Jill Bennett and Pat Triggs make a personal selection from what’s been published so far this year.
Three alphabets – all very different.
Bert Kitchen, Patrick Hardy Books, 0 7444 0024 4, £6.50
Twenty-six letters, each adorned with an exquisitely painted animal or bird, plus an invitation to join in a name-guessing game. Little to engage the attention of the very young but much to delight older children and adults who appreciate beautiful design and high quality production.
A is for Angry
Sandra Boynton, Methuen, 0 416 46850 0, £4.95
Sub-titled ‘an animal and adjective alphabet’ this is an inventively conceived and designed trip through the pages to find an `outraged opossum’ facing a `playful pig’, `nosy newts’ peering at `merry mice’, the inevitable iguana `ill’ from eating into its green upper case I, and so on. Sandra Boynton’s distinctive cartoon style gives the animals a very funny range of expressions – look out for a Jazzy jaguar, a real cool cat in scarf and shades.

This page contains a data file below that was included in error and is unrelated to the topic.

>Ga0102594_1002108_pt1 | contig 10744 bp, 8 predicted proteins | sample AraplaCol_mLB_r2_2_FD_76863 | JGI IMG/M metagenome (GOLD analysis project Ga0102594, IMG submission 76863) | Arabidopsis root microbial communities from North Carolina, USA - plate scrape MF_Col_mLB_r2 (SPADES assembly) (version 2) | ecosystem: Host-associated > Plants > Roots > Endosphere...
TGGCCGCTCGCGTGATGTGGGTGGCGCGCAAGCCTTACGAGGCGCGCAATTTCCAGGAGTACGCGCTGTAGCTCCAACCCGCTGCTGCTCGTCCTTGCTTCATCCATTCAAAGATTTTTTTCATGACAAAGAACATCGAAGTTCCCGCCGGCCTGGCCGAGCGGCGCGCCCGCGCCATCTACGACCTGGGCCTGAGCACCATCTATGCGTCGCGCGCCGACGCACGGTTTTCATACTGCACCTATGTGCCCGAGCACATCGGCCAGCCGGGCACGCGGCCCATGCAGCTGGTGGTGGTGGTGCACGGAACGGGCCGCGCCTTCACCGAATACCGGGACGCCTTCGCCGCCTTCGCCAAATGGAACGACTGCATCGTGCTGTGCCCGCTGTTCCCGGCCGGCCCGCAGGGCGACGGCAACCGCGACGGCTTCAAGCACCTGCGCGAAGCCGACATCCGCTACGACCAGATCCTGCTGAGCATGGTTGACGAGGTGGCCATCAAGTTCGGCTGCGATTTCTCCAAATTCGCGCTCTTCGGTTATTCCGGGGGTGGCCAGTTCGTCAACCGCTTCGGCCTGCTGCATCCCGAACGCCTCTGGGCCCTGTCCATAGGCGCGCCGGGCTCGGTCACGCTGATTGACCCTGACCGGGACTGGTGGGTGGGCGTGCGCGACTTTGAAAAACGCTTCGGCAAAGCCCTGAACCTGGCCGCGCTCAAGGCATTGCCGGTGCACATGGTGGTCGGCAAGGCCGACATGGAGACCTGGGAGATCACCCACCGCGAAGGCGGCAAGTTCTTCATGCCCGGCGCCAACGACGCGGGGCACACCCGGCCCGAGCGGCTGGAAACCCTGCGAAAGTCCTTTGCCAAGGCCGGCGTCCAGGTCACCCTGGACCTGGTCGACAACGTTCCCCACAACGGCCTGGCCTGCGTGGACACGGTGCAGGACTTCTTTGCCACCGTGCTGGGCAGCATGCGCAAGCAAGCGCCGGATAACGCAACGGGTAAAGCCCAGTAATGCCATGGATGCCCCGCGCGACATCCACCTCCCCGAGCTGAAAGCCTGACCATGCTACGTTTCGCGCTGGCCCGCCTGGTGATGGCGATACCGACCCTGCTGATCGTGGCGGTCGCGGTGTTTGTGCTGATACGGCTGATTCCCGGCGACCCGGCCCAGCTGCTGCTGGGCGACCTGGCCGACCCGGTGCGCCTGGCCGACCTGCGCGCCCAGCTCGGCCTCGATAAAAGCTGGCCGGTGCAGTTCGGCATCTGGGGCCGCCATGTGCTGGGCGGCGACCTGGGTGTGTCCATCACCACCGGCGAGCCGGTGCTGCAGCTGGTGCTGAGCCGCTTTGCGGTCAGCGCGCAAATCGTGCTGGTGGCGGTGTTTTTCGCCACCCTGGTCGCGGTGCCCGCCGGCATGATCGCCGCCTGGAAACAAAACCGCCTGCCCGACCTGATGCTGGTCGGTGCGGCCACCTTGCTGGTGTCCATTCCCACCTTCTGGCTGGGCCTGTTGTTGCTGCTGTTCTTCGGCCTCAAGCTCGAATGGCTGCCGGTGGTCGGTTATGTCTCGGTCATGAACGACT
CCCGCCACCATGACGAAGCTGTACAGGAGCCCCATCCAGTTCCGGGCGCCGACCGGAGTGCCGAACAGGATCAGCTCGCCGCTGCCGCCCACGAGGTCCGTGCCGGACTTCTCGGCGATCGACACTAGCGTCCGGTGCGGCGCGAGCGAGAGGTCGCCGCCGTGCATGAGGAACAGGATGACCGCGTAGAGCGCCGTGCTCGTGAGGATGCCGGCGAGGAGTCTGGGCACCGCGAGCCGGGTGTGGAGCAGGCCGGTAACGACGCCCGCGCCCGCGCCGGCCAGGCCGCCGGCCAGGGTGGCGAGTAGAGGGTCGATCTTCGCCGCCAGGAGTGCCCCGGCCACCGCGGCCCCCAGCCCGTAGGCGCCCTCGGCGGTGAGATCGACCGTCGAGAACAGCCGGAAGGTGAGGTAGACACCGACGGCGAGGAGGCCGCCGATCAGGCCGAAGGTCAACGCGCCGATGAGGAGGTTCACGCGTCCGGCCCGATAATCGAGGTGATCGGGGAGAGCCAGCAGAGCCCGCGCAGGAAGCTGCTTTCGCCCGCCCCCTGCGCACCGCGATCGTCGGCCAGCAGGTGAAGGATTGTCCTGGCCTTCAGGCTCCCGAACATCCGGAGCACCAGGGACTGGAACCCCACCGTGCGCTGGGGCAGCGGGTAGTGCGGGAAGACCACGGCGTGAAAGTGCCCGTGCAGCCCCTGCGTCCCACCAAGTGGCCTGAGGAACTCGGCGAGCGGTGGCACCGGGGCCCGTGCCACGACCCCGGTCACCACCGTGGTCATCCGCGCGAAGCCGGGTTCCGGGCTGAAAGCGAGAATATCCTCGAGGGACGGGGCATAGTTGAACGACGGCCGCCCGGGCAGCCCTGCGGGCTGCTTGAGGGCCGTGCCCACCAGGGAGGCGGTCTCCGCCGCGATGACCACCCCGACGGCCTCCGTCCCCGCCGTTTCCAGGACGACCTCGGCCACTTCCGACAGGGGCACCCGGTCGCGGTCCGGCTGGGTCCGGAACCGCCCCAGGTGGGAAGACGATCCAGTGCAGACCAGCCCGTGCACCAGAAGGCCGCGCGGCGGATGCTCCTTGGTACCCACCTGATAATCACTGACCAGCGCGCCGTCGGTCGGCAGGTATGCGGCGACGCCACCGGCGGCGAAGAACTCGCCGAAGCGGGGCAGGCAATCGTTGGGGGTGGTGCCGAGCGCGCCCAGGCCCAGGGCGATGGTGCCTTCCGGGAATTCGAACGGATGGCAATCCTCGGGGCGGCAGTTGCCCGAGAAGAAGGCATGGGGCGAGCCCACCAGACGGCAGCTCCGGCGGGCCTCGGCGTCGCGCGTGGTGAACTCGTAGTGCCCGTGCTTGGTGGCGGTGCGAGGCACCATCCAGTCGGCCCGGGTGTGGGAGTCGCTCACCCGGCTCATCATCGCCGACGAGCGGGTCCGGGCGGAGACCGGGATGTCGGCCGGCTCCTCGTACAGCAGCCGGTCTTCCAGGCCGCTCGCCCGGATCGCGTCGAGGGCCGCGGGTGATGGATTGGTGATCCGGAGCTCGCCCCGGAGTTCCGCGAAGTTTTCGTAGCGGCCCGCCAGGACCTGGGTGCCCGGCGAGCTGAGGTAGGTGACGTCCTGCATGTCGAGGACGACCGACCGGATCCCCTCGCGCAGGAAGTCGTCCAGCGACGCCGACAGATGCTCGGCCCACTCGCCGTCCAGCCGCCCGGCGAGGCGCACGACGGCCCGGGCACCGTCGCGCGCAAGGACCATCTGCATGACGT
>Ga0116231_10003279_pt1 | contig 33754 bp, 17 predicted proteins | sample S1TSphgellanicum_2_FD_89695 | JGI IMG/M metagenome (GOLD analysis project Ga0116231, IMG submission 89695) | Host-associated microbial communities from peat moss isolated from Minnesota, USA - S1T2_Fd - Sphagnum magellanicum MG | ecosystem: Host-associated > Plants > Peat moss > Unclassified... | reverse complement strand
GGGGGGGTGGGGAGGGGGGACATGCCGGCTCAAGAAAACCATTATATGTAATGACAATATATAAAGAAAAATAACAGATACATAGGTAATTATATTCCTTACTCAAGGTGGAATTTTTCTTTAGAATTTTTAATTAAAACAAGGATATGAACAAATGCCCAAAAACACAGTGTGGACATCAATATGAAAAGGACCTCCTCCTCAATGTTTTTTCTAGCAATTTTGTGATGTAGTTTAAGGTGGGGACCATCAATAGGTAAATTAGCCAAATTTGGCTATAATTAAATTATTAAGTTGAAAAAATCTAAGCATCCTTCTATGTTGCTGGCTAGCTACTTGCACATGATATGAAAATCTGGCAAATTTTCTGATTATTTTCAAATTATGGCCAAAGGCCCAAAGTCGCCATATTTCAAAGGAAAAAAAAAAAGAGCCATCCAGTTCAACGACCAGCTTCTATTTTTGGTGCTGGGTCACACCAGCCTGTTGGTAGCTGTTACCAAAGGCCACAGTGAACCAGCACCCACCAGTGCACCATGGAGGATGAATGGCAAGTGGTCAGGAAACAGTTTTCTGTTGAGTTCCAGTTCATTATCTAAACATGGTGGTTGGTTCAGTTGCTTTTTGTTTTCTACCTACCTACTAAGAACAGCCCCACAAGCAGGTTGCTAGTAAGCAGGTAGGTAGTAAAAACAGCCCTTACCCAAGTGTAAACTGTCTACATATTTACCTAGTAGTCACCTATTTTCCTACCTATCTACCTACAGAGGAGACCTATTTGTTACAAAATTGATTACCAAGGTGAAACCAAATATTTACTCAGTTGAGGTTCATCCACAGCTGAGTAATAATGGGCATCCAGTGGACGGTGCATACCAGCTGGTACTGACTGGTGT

Lucy and Tom’s a.b.c.
Shirley Hughes, Gollancz, 0 575 03398 3, £3.95
Just when you thought there was nothing new that could possibly be done with an alphabet book – along comes Shirley Hughes with a book that breaks the mould and makes itself immediately indispensable. It’s an alphabet all right (upper and lower case) but it is also an introduction to and reflection of life and living for the very young. As we follow Lucy and Tom from A to Z we find dogs, ducks, friends, Granny and Grandpa, light, oranges, ovens, rooms, voices, winter …an inexhaustible source for sharing, looking, talking, learning and reading (there’s lots of text). Fantastic value – the A spread alone is worth the money for what it has to show about words, reading, books, artists, painting. If you work with young children and can buy only one book this year, it must be this one.
Teddybears and the Cold Cure
Susanna Gretz and Alison Sage, Benn, 0 510 00163 7, £4.50
William, one of Susanna Gretz’s gang of characterful bears takes to his bed with a feverish cold and is looked after by the others. Bright lively pictures complement and extend a text for sharing and reading alone.
David McPhail, Hutchinson, 0 09 156390 0,£3.95